[An ancient and holy symbol dated back 6000 years; name originated from Sanskrit and used in Hinduism and other religions. Also found in pre-Christian European cultures. In Latvia it is know as Cross Of Thunder or Cross Of Fire meaning fire, wind, energy, thunderÖ]

-Peter: But we donít think too much about it. We know that we will never become the greatest or biggest band because the scene is very small. So we are still satisfied.

Nonetheless you have received somewhat of a larger following lately. Are you enjoying the extra attention?
-Peter: Of course but we are happy whatever happens now.

-Edgar "Mazais": But otherwise when pagan music will become like a mainstream music, we would not play that music anymore. (laughs)

But when I see how certain relatively newer acts hailing from Finland like Turisas and Ensiferum are gaining such a large following, I am sometimes astonished and even annoyed about the large number of young fans who are jumping onto a Ďnew trendí. I am afraid that due to certain bands from this genre the scene will become almost mainstream. Any comments?
-Peter: I think it is a little bit different. Certain bands are making a show out of it and when you see them than you know itís not from the heart. Everyone feels it differently, I donít know how younger people feel or think about it but actually I personally donít see that pagan music is going in a mainstream way. But I donít see the whole picture you see.

Do you have any other ways, besides your band Skyforger, to express or canalize your interests for ancient traditions and culture?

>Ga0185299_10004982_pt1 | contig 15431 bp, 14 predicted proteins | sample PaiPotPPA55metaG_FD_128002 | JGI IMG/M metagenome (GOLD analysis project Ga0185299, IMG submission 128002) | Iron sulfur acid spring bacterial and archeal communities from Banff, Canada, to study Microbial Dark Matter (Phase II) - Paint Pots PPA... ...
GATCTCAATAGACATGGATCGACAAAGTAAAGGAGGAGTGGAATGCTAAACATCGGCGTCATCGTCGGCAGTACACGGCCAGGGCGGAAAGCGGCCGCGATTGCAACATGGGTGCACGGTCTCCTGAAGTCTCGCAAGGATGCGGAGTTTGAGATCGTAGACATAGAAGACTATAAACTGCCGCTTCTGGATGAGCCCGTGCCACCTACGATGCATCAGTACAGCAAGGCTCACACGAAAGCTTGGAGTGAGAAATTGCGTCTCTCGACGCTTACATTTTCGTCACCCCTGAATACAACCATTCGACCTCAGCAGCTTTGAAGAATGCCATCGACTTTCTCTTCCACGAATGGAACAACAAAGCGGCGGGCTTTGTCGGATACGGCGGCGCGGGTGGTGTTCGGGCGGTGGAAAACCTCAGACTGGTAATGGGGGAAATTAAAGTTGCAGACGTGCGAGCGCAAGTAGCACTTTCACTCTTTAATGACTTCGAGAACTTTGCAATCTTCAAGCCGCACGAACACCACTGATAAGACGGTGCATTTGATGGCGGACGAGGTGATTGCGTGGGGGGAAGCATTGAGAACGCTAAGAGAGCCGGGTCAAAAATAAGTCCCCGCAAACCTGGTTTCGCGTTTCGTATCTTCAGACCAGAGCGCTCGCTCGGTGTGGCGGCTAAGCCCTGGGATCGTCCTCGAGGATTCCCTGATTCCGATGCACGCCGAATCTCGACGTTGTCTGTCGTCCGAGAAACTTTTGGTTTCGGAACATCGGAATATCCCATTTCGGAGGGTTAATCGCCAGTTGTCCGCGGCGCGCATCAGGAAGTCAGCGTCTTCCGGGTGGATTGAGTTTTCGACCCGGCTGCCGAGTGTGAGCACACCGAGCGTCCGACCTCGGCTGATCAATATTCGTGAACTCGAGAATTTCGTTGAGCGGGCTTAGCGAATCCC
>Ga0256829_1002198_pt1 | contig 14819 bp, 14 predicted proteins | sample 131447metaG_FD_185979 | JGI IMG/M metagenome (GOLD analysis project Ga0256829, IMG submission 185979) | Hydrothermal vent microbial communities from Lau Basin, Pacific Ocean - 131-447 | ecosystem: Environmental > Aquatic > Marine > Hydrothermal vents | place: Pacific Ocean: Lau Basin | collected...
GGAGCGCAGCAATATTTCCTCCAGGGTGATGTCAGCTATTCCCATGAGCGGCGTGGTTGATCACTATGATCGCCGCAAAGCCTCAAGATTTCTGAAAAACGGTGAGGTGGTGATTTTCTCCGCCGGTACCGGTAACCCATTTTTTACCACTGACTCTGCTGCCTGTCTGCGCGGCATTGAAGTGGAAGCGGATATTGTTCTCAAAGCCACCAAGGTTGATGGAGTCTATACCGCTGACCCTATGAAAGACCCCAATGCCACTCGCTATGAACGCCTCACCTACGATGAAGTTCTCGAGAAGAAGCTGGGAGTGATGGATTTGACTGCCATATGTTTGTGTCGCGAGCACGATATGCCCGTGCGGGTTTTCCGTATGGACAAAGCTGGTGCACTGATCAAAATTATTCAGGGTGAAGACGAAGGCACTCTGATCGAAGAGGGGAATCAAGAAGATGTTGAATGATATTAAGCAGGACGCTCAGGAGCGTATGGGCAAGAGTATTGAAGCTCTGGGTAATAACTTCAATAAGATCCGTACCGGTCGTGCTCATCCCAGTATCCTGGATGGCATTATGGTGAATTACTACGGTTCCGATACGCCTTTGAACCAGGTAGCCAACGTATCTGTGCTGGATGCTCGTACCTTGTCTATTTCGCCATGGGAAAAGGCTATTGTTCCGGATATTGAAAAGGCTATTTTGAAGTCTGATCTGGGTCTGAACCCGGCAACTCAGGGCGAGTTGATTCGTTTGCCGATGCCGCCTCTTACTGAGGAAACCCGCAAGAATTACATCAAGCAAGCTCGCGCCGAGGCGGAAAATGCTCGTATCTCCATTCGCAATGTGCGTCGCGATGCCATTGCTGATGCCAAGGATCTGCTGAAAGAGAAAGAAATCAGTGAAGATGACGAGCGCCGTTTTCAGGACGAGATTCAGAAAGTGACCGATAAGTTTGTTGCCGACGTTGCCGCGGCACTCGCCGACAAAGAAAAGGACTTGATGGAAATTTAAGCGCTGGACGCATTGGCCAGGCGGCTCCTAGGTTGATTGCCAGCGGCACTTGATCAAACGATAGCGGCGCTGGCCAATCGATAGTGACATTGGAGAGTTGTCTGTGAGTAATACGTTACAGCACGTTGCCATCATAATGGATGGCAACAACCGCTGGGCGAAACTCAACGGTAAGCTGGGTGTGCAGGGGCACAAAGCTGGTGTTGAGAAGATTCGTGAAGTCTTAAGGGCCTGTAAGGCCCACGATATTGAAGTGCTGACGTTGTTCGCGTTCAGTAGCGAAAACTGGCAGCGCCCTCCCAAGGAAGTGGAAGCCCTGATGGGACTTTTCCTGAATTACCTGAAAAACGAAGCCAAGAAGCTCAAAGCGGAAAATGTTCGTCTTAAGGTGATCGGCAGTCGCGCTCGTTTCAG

-Peter: This is definitely not our job, so this is like a big hobby for us. Also one other of my biggest hobbies is history, not only our national history but all the history I love, so thatís especially for me. The other guys donít have so many other things here and there and for sure we donít do any rituals. We know that this thing is not this time but what was! If we do something extra like this then it feels false because for example those other people who grow up with these harvesting festivals have more ideas about it but we just live in a city. If we do some festivals then we just drink beer and hail to the gods but there is nothing deeper. We just try to tell about history like youíre reading a book and tell the people about our nation and our history.

Same with your live shows, before each song you explain what itís about and give some background info.